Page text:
The Mikhailovsky Ballet
July 18th 2010
The Mikhailovsky Ballet was first seen in London a couple of years ago, also at the Coliseum, when they were warmly received. This time they’ve fared less well so far, though expectations were high.
They started with Le Halte de Cavalerie, 36 minutes of alpine fun. Set in an Austrian village, the action revolves around two peasant girls who are in love with the same man, Peter. Sound familiar ? Women in ballet never take the easy route either. The arrival of the Hussars causes much excitement but poor Peter is arrested in the confusion. Eventually Peter and Maria (he is flattered by the flashy attentions of the other girl, Teresa, but Maria is more his cup of tea), make their wedding arrangements despite Teresa having none of it. By this time, Teresa has noticed the Colonel, who is besotted with her, before eventually leaving with the Hussars.
The Principal casting is unchanged from their debut; Olga Semyonova gets the best choreography as Teresa, but gentle Maria, danced by Anastasia Lomachenkova has some lovely, lilting pas de deux with Peter (Anton Ploom). Andrei Bregvadze plays the Colonel with some panache – all shaky, trembling knees just like your favourite Uncle; but slightly more lascivious.
In A Minor Key, by ex-Royal Ballet dancer Slava Samodurov, is a change of style for the Russians. The girls have the long slender limbs and beautiful feet to show off the modern choreography – the six o’clock legs; off balances, powerful leg extensions, and the men pull of the lifts with ease, but this is still relatively new to them and consequently it doesn’t all sit easily. One of the dancers seemed to pause, as though she’d hurt her knee or forgotten the next step. The stage lighting rigs, moving up and down, have been worked to greater visual effect by Birmingham Royal Ballet, and whose idea was it that the men should wear half a windsock on their heads ? I miss having a moving spotlight. The ladies had fabulous ruby red corsetry, lacing up at the back (credit to designer Ellen Butler) and showing off their physiques to perfection, with no tights. The combative dance, three pas de deux and some solos, with legs hooked over arms, isn’t as spiky as some modern pieces can be, which helped the dancers, and I liked the way they gracefully bowed to each other as part of the dance. I especially liked the pas de deux between Vera Arbuzova and Evgeniy Deryabin. Towards the end I spotted a man opening and closing a door at the top of the stage (the sides are open) – was this part of the piece or an accident ? Overall, the piece was over-long, and, curiously, ends with a raised backdrop displaying a pile of crates and cases, in the middle of which, incongruously, sits a row of swans.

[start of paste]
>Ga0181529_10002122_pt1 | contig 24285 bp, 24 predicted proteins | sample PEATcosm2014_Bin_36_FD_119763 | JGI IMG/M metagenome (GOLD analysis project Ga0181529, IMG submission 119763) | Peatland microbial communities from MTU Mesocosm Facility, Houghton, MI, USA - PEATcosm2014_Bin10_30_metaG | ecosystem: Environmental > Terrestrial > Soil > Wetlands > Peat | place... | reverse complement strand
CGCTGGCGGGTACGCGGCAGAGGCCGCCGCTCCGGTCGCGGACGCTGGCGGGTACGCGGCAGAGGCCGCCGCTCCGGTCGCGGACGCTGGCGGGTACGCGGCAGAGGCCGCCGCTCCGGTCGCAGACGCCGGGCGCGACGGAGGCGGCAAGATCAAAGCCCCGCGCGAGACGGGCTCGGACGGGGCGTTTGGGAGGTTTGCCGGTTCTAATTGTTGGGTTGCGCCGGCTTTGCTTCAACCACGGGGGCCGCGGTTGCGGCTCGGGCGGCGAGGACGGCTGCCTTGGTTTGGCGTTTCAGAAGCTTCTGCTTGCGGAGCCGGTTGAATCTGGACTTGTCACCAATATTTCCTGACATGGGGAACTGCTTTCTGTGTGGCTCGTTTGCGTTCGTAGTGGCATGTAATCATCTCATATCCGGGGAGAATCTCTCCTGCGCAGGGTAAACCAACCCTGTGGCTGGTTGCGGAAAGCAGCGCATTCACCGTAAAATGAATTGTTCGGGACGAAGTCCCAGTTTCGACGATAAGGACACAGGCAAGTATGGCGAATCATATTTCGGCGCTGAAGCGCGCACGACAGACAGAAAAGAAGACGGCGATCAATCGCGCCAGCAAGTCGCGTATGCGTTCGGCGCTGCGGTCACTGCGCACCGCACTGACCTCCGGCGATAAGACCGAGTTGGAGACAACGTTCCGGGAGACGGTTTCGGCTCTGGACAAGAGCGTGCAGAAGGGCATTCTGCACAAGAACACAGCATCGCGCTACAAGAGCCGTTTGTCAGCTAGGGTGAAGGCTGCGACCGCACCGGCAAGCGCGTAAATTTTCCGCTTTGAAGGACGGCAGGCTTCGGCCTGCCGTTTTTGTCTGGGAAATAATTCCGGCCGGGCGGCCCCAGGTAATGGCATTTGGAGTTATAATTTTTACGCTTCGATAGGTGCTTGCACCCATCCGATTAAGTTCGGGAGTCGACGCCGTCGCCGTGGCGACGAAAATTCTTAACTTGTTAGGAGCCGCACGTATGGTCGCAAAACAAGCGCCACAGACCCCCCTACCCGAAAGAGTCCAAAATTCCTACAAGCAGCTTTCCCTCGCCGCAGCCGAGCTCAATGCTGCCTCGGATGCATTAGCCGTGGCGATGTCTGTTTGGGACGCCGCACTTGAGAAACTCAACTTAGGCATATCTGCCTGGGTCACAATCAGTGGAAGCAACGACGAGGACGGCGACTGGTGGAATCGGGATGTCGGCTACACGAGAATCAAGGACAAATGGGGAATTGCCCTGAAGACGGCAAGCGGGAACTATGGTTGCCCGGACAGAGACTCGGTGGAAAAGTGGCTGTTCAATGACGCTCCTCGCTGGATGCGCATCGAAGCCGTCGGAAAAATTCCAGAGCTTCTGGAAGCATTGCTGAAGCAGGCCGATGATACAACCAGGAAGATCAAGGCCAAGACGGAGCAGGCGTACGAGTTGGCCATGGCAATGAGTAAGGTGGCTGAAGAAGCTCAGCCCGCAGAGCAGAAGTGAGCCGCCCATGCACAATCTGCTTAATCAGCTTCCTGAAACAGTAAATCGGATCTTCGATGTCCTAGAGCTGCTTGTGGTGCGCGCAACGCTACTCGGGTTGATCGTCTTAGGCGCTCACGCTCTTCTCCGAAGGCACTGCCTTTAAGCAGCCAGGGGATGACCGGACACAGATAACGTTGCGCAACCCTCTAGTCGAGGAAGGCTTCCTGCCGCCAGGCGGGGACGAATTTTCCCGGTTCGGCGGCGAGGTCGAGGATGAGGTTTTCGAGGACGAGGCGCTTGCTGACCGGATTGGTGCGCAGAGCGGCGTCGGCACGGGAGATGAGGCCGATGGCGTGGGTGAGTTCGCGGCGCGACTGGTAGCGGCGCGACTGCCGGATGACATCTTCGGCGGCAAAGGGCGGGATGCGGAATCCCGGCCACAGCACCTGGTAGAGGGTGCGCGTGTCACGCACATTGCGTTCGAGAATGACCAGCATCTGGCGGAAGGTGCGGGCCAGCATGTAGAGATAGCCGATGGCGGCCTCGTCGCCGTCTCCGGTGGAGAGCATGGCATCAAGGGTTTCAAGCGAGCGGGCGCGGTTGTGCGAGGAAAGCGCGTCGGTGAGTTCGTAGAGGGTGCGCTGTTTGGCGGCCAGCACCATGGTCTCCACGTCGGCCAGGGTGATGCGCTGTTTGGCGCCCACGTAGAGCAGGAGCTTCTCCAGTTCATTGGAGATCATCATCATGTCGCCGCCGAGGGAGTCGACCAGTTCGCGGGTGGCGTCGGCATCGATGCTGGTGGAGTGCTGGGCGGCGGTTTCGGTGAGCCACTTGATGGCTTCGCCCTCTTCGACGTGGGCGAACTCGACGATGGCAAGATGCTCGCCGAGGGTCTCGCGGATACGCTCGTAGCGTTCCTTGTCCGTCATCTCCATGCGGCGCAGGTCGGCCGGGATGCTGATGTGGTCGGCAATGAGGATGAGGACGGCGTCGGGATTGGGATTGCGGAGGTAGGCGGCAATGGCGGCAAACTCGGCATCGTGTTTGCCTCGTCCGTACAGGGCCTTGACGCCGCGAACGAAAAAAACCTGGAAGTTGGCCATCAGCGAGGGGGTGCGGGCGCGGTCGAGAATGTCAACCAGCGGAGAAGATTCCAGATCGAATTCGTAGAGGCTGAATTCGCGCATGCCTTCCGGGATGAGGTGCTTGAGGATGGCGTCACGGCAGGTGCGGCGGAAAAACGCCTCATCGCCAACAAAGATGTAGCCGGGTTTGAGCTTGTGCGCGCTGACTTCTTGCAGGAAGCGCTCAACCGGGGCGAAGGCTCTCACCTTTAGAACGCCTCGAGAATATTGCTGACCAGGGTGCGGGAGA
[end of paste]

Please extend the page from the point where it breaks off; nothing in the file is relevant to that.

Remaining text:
The offering of Divertissements has changed since the company was last here. Instead of Dragonfly (a shame) we have Polonaise and Cracovienne from the Opera Ivan Susanin. The costumes are rather wintery & heavy, creamy drapes for the ladies with feathers in their hair and white ankle boots, courtly jackets with capes for the men, with clean white gauzy curtains to the sides and backdrop. It all comes together in a lovely swirly ending with everyone on stage.
Ocean and Pearls was left at home and the famous Spartacus Pas de deux took centre stage. This is not an easy showpiece. The lifts are many and varied; all need to be carried off with a panache that entirely covers the difficulty. Very glittery leotard and short skirt for Vera Arbuzova (who I had picked out for special mention in the earlier In A Minor Key); almost nothing at all save a couple of shin pads for Spartacus – the miscast Marat Shemiunov, whose effete dancing isn’t suited to the slave hero. He has not had a good tour, with his Prince Siegfried distinctly below par. Here he did pull off the difficult and dangerous (for Arbuzova) one arm lift, but it seemed to sap his strength and he dropped her on the transition to the next steps. He has clown hands, often splaying them triumphantly in a way that seemed to detract from the good elements of his partnering.
Back again was The Fairy Doll Pas de trois, a confection of loveliness with Sabina Yapparova and two new Pierrot’s – Maksim Yeremeyev and Nikolay Arzyaev, who both displayed virtuoso technique and comic timing.
The Sleeping Beauty Pas de deux, with a rare chance to see the exquisite Maria Kochetkova (Principal with San Francisco ballet) dance Aurora in the UK, was a delight from start to finish. Ably partnered by Andrei Yakhnuyk, Kochetkova took the out-of-context pas de deux and made it sparkle with musicality and joie de vivre, with delicate hands where you can really see that she feels the music right through her port de bras. She is a treasure, dressed in an elegant tutu, finely jewelled in a fresh, light blue/green. Yakhnuyk seemed to almost fall into the final position, tiredness taking hold.
Spring Waters, an essay in athleticism with Rachmaninov’s fluid music and rich blue costumes, calls for assured partnering. Tyutchev’s poem, The Spring Waters, describes the awakening of nature, and Irina Perren is ideally cast with huge airborne leaps; Marat Shemiunov less appealing but competent.
I admire the Company for bringing these works to us. All of the dancers work hard and were appreciated by the audience. You can see them perform Laurencia on 20th & 21st July, and Swan Lake (with the Royal Ballet Principal Tamara Rojo on 22nd July), 23, 24 & 25th July. I would recommend that you do.